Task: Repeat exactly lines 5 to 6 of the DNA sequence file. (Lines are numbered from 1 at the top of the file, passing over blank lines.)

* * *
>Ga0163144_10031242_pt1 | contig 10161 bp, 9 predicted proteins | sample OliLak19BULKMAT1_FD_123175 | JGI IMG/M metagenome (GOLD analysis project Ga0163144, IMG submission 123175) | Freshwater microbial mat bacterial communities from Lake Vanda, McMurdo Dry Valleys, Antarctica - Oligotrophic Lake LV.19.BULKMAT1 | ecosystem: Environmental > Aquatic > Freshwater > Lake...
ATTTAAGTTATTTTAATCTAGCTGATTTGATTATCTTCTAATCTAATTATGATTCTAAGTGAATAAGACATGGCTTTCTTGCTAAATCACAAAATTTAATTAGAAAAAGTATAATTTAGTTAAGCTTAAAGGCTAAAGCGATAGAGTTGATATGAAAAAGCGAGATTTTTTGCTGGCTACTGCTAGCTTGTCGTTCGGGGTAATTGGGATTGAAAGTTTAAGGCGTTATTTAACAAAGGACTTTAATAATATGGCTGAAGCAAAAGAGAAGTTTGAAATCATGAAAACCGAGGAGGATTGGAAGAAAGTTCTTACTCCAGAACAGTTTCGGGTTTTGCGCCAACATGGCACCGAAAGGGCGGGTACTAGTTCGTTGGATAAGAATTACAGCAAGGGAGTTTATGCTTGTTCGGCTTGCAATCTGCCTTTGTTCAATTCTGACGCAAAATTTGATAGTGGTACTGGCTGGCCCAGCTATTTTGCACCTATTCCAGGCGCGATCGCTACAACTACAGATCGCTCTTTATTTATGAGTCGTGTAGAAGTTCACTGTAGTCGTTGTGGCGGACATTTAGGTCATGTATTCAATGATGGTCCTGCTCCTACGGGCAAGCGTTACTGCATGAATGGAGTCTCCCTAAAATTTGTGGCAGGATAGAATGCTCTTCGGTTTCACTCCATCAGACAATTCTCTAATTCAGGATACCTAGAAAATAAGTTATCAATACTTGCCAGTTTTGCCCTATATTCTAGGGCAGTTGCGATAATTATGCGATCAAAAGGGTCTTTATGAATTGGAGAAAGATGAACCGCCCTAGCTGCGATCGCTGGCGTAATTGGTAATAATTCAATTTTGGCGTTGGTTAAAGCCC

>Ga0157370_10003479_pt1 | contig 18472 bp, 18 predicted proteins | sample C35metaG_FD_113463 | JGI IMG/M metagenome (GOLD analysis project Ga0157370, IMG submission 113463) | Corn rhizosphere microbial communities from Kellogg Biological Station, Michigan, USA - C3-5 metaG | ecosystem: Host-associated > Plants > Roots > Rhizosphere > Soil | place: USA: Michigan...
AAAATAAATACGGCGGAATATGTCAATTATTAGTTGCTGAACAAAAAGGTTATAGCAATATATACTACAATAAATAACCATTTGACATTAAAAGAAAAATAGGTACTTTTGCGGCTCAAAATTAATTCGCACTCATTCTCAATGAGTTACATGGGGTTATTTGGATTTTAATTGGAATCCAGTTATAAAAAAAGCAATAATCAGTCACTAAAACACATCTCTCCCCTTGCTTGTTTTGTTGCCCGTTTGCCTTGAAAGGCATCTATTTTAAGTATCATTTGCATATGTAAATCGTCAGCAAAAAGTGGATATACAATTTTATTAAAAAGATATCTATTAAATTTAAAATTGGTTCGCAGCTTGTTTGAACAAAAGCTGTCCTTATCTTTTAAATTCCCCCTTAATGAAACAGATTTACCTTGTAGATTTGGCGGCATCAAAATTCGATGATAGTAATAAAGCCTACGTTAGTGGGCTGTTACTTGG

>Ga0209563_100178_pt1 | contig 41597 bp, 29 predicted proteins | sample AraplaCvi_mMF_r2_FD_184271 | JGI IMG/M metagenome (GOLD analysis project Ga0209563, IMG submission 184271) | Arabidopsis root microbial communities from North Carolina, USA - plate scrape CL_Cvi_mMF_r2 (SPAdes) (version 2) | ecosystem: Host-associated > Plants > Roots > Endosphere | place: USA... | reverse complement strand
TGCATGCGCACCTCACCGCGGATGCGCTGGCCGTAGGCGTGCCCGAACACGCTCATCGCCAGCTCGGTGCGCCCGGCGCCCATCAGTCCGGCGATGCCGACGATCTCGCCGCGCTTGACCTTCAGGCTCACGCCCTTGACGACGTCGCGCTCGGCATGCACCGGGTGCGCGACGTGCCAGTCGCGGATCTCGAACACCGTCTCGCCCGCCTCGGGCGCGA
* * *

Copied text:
>Ga0209563_100178_pt1 | contig 41597 bp, 29 predicted proteins | sample AraplaCvi_mMF_r2_FD_184271 | JGI IMG/M metagenome (GOLD analysis project Ga0209563, IMG submission 184271) | Arabidopsis root microbial communities from North Carolina, USA - plate scrape CL_Cvi_mMF_r2 (SPAdes) (version 2) | ecosystem: Host-associated > Plants > Roots > Endosphere | place: USA... | reverse complement strand
TGCATGCGCACCTCACCGCGGATGCGCTGGCCGTAGGCGTGCCCGAACACGCTCATCGCCAGCTCGGTGCGCCCGGCGCCCATCAGTCCGGCGATGCCGACGATCTCGCCGCGCTTGACCTTCAGGCTCACGCCCTTGACGACGTCGCGCTCGGCATGCACCGGGTGCGCGACGTGCCAGTCGCGGATCTCGAACACCGTCTCGCCCGCCTCGGGCGCGA